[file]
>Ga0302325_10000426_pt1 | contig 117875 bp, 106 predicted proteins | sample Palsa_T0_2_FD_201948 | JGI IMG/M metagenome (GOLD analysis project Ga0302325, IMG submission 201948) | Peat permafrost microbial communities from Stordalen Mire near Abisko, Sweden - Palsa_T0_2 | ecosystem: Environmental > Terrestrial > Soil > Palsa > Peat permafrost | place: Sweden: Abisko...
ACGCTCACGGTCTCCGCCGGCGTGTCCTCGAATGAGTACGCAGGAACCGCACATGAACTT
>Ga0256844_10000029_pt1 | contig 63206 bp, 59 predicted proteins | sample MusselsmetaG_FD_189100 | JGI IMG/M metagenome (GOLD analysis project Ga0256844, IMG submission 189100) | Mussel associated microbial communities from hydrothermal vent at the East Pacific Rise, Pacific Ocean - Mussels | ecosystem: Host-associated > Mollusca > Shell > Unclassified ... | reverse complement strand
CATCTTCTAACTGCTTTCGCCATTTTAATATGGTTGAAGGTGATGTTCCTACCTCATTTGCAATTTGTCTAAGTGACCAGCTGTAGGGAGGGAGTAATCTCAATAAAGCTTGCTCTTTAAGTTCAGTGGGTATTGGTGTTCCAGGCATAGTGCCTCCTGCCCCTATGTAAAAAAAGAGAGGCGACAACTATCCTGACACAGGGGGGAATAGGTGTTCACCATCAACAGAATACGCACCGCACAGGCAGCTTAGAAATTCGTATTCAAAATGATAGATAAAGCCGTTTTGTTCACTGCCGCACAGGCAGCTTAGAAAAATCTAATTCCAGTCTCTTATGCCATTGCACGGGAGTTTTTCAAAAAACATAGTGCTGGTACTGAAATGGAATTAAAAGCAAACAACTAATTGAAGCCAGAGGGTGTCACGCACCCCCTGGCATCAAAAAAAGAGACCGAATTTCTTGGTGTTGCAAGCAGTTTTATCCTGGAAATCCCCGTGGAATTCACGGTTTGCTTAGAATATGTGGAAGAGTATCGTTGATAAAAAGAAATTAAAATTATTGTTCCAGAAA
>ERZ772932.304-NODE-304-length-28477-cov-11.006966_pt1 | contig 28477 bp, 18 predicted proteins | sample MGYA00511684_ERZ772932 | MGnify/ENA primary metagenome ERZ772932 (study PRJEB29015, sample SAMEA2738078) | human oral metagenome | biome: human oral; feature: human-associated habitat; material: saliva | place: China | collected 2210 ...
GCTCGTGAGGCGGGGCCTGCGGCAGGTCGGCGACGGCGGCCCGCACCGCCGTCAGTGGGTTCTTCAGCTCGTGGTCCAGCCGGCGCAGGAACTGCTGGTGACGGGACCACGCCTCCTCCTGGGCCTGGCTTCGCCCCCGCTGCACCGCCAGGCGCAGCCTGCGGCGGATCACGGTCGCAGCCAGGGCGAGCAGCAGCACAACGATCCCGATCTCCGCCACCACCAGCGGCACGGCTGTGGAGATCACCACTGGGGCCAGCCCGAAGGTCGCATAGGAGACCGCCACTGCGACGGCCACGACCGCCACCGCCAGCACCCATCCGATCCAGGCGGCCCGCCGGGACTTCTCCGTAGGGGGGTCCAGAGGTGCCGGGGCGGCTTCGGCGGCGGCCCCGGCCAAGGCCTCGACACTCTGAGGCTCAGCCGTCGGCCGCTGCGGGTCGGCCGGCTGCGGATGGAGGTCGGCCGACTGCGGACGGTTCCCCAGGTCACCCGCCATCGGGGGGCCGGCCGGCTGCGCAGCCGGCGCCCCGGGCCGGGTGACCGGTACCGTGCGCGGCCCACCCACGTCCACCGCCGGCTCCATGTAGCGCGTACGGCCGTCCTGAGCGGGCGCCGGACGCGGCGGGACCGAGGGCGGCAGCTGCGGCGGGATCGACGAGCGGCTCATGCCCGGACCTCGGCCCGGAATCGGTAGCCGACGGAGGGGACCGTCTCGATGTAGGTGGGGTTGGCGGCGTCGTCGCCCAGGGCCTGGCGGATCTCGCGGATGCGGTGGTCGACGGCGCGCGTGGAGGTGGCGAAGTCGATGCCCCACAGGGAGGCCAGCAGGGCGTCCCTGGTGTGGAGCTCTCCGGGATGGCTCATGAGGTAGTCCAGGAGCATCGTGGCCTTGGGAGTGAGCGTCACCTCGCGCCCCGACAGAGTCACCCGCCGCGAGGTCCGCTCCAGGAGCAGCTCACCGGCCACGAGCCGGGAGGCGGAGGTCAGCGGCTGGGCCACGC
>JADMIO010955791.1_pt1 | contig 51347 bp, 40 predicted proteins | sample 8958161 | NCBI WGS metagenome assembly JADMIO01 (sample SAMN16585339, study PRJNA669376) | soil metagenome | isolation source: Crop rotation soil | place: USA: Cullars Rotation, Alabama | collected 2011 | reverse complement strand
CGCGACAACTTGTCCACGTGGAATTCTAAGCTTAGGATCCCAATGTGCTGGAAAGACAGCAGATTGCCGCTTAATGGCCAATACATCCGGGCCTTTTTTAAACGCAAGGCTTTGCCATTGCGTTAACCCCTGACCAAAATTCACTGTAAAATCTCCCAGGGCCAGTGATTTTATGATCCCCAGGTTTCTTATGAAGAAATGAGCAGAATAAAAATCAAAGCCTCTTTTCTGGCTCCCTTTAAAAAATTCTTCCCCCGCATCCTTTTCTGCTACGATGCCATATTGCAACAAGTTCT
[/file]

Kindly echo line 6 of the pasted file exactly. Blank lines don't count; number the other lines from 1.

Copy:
GCTCGTGAGGCGGGGCCTGCGGCAGGTCGGCGACGGCGGCCCGCACCGCCGTCAGTGGGTTCTTCAGCTCGTGGTCCAGCCGGCGCAGGAACTGCTGGTGACGGGACCACGCCTCCTCCTGGGCCTGGCTTCGCCCCCGCTGCACCGCCAGGCGCAGCCTGCGGCGGATCACGGTCGCAGCCAGGGCGAGCAGCAGCACAACGATCCCGATCTCCGCCACCACCAGCGGCACGGCTGTGGAGATCACCACTGGGGCCAGCCCGAAGGTCGCATAGGAGACCGCCACTGCGACGGCCACGACCGCCACCGCCAGCACCCATCCGATCCAGGCGGCCCGCCGGGACTTCTCCGTAGGGGGGTCCAGAGGTGCCGGGGCGGCTTCGGCGGCGGCCCCGGCCAAGGCCTCGACACTCTGAGGCTCAGCCGTCGGCCGCTGCGGGTCGGCCGGCTGCGGATGGAGGTCGGCCGACTGCGGACGGTTCCCCAGGTCACCCGCCATCGGGGGGCCGGCCGGCTGCGCAGCCGGCGCCCCGGGCCGGGTGACCGGTACCGTGCGCGGCCCACCCACGTCCACCGCCGGCTCCATGTAGCGCGTACGGCCGTCCTGAGCGGGCGCCGGACGCGGCGGGACCGAGGGCGGCAGCTGCGGCGGGATCGACGAGCGGCTCATGCCCGGACCTCGGCCCGGAATCGGTAGCCGACGGAGGGGACCGTCTCGATGTAGGTGGGGTTGGCGGCGTCGTCGCCCAGGGCCTGGCGGATCTCGCGGATGCGGTGGTCGACGGCGCGCGTGGAGGTGGCGAAGTCGATGCCCCACAGGGAGGCCAGCAGGGCGTCCCTGGTGTGGAGCTCTCCGGGATGGCTCATGAGGTAGTCCAGGAGCATCGTGGCCTTGGGAGTGAGCGTCACCTCGCGCCCCGACAGAGTCACCCGCCGCGAGGTCCGCTCCAGGAGCAGCTCACCGGCCACGAGCCGGGAGGCGGAGGTCAGCGGCTGGGCCACGC